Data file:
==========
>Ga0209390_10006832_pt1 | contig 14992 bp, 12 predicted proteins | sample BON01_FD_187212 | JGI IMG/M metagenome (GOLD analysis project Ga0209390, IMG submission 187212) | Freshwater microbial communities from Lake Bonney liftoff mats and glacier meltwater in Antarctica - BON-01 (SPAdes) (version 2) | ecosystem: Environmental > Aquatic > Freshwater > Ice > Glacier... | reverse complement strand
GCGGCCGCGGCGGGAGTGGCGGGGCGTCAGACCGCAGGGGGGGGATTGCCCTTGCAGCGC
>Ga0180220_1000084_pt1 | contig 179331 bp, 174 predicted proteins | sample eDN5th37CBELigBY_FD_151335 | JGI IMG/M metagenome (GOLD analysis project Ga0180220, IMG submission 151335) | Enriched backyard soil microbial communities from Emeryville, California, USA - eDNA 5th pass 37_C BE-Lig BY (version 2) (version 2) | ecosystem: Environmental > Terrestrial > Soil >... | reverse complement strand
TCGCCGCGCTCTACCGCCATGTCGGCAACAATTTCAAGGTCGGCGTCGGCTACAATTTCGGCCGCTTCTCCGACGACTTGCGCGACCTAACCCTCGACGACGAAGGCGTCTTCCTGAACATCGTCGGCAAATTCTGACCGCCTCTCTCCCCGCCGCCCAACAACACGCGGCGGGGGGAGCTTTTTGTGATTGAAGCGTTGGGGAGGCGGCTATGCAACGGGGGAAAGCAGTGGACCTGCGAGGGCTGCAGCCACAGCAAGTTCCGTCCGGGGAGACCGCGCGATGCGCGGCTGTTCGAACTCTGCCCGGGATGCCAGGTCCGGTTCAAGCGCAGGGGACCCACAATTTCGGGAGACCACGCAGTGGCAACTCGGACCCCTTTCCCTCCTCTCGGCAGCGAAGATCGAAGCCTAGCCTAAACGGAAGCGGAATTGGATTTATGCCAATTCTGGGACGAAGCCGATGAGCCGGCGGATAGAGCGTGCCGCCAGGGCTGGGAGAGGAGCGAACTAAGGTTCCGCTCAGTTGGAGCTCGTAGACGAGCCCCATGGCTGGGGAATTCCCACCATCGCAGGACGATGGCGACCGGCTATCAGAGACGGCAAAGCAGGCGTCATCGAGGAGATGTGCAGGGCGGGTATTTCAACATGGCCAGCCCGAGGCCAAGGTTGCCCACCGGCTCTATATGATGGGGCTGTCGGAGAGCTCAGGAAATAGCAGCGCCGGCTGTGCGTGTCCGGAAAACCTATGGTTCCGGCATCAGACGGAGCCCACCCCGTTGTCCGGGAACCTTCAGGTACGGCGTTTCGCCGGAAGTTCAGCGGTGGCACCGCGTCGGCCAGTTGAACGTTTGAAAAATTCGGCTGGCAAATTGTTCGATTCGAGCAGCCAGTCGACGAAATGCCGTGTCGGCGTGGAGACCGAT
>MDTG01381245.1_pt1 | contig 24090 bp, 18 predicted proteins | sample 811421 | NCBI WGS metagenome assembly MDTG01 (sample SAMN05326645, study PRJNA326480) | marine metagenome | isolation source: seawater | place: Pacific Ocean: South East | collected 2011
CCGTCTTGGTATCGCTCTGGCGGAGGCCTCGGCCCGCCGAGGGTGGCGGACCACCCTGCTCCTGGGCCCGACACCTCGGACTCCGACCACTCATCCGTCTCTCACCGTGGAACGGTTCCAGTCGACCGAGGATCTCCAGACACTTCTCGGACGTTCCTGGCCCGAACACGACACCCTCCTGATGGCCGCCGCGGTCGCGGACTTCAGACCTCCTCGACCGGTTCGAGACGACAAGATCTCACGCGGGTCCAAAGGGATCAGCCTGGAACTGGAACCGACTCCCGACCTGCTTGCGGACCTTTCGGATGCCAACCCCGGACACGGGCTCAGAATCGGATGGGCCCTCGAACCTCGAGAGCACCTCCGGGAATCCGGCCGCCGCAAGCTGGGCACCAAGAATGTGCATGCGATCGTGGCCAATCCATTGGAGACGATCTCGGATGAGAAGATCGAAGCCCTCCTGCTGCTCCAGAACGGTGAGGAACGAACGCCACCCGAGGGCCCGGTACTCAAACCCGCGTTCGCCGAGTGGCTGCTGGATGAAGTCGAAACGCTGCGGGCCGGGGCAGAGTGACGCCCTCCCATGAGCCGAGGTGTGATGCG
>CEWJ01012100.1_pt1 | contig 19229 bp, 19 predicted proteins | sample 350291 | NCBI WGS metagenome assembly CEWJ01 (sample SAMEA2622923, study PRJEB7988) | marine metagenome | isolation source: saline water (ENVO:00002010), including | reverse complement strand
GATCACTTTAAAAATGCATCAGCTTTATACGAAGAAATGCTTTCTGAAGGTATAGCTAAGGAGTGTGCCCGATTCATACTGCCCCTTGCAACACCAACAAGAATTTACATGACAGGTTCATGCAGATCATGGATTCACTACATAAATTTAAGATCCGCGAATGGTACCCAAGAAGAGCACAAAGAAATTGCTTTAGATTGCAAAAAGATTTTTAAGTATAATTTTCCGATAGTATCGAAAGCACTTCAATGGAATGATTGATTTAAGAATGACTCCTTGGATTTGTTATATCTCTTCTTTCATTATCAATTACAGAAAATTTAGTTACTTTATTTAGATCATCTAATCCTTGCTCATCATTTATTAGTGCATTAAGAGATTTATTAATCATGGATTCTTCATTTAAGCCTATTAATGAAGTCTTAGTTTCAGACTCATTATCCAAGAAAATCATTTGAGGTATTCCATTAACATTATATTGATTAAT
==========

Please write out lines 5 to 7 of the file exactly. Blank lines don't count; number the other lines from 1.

>MDTG01381245.1_pt1 | contig 24090 bp, 18 predicted proteins | sample 811421 | NCBI WGS metagenome assembly MDTG01 (sample SAMN05326645, study PRJNA326480) | marine metagenome | isolation source: seawater | place: Pacific Ocean: South East | collected 2011
CCGTCTTGGTATCGCTCTGGCGGAGGCCTCGGCCCGCCGAGGGTGGCGGACCACCCTGCTCCTGGGCCCGACACCTCGGACTCCGACCACTCATCCGTCTCTCACCGTGGAACGGTTCCAGTCGACCGAGGATCTCCAGACACTTCTCGGACGTTCCTGGCCCGAACACGACACCCTCCTGATGGCCGCCGCGGTCGCGGACTTCAGACCTCCTCGACCGGTTCGAGACGACAAGATCTCACGCGGGTCCAAAGGGATCAGCCTGGAACTGGAACCGACTCCCGACCTGCTTGCGGACCTTTCGGATGCCAACCCCGGACACGGGCTCAGAATCGGATGGGCCCTCGAACCTCGAGAGCACCTCCGGGAATCCGGCCGCCGCAAGCTGGGCACCAAGAATGTGCATGCGATCGTGGCCAATCCATTGGAGACGATCTCGGATGAGAAGATCGAAGCCCTCCTGCTGCTCCAGAACGGTGAGGAACGAACGCCACCCGAGGGCCCGGTACTCAAACCCGCGTTCGCCGAGTGGCTGCTGGATGAAGTCGAAACGCTGCGGGCCGGGGCAGAGTGACGCCCTCCCATGAGCCGAGGTGTGATGCG
>CEWJ01012100.1_pt1 | contig 19229 bp, 19 predicted proteins | sample 350291 | NCBI WGS metagenome assembly CEWJ01 (sample SAMEA2622923, study PRJEB7988) | marine metagenome | isolation source: saline water (ENVO:00002010), including | reverse complement strand